Deadly Left Turns
When Clifford Worme took a vehicle from the dealership out for a test drive, he could not have known that it would result in the death of his 76-year-old wife. But as he negotiated the left turn back into the dealer’s parking lot, another motorist that was traveling straight smashed into the Wormes, flipping the vehicle before it rested on the side of the road upside down. Mr. Worme suffered only minor injuries; both the salesman in the back seat and the driver of the other vehicle were unharmed. But Mrs. Worme was dead.
The Problem with Left Turns
Research indicates that more than six in ten traffic accidents that occur in intersections are related to left-hand turns. That’s because the maneuver puts motorists in the line of oncoming traffic, more often than not at the driver’s own discretion. And drivers everywhere can agree: when there are turning signals, the yellow lights are far too short. Turning vehicles, however, are not the only ones at risk in intersections. Studies show that bicyclists and pedestrians are in danger, as well. Here’s what we know about left turn crashes:
- Crashes involving left-turning vehicles are the third most frequent type of accident;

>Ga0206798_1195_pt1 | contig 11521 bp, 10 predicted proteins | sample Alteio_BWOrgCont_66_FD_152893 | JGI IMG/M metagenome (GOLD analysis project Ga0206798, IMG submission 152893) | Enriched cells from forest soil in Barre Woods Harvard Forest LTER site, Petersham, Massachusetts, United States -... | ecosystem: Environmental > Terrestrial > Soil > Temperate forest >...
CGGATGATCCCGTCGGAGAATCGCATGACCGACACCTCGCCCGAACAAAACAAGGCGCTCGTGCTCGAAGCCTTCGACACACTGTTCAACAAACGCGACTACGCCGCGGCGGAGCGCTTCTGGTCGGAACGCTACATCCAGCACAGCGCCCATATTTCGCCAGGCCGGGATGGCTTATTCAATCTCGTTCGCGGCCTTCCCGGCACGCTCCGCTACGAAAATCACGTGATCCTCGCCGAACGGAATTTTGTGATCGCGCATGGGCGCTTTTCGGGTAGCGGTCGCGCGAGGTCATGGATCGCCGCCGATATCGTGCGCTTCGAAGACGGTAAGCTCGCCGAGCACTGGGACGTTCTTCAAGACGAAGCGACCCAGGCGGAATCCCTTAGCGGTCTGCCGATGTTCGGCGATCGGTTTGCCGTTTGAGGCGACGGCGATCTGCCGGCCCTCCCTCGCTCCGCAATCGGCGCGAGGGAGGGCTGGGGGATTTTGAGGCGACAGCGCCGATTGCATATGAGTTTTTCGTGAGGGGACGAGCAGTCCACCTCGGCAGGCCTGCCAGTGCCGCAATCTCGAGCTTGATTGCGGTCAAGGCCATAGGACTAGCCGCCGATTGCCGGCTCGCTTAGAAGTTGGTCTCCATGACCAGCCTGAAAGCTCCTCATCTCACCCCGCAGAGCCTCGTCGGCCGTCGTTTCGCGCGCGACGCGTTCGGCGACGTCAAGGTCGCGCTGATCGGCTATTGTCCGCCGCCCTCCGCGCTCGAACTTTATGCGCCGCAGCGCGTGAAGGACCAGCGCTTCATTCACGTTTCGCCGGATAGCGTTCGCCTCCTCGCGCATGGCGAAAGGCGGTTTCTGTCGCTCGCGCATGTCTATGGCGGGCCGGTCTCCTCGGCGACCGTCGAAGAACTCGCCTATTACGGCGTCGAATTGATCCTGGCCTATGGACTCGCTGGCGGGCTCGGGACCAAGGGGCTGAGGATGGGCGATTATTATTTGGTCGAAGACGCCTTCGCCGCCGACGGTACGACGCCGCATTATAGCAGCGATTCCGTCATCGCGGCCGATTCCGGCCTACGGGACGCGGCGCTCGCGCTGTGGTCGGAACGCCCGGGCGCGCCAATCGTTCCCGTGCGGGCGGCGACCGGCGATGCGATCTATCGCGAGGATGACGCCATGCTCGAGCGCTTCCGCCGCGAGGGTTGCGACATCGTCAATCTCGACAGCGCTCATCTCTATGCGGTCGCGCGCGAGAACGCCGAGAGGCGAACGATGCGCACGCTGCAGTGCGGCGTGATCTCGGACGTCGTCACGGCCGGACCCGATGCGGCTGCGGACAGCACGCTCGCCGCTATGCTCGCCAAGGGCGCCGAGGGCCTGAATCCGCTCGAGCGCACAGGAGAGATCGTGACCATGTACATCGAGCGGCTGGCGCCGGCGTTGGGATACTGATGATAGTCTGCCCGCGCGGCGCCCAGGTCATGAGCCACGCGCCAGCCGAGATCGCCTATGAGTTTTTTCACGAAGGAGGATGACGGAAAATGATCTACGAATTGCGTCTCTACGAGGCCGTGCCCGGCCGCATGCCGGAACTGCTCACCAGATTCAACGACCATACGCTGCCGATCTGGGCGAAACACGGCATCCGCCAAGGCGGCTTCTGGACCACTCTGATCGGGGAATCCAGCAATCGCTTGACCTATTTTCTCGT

- These crashes result in more serious injuries than most other types of crashes (excluding head-on collisions);
- At least three times more pedestrians are killed by left-turning vehicles than by those turning right;
- When cars turn left, they are typically going faster than when they turn right;
- Driver’s vision is obscured by the A-Pillar in many cars during left turns, putting pedestrians and cyclists at risk.
Penn State scientists have determined that the best solution to the left turn problem is to eliminate them as much as possible. That means better planning and engineering that provides drivers with a safe way to get where they need to go. Instead of one left, three right turns could accomplish the same outcome with only slightly greater inconvenience (though potentially faster results and definitely significantly less risk). It’s sort of a cousin to the cloverleaf design on many highways across the country. Consider the diagram:
UPS has already changed driver routes in an attempt to reduce left-hand turns, resulting in not only fewer accidents, but also a savings of 10 million gallons of fuel; saved because vehicles avoid sitting and idling in turn lanes.
When You’re the Victim of an Accident
Of course, left turns are a necessity in most cities, meaning you’re at risk of an intersection crash on the road. And crashes can happen anywhere, any time. Oftentimes collisions result in serious injuries, leading to significant financial encumberments. If you or a loved one has been injured or killed in an accident that was the fault of a careless or reckless motorist, you may be entitled to damages to address those encumberments. To discuss the possibilities, schedule a confidential consultation with the experienced Kissimmee personal injury attorneys at the Salazar & Kelly Law Group, P.A. today.